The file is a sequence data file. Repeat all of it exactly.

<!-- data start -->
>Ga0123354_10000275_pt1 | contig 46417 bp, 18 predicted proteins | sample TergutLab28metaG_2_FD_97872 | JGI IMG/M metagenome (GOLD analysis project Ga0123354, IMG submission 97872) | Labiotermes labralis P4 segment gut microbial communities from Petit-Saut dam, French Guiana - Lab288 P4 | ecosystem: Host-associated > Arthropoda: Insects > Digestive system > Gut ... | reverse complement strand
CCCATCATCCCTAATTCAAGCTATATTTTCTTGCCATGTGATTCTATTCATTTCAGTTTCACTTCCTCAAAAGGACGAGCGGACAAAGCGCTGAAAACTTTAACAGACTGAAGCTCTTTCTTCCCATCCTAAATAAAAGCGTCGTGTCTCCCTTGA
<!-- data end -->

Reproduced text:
>Ga0123354_10000275_pt1 | contig 46417 bp, 18 predicted proteins | sample TergutLab28metaG_2_FD_97872 | JGI IMG/M metagenome (GOLD analysis project Ga0123354, IMG submission 97872) | Labiotermes labralis P4 segment gut microbial communities from Petit-Saut dam, French Guiana - Lab288 P4 | ecosystem: Host-associated > Arthropoda: Insects > Digestive system > Gut ... | reverse complement strand
CCCATCATCCCTAATTCAAGCTATATTTTCTTGCCATGTGATTCTATTCATTTCAGTTTCACTTCCTCAAAAGGACGAGCGGACAAAGCGCTGAAAACTTTAACAGACTGAAGCTCTTTCTTCCCATCCTAAATAAAAGCGTCGTGTCTCCCTTGA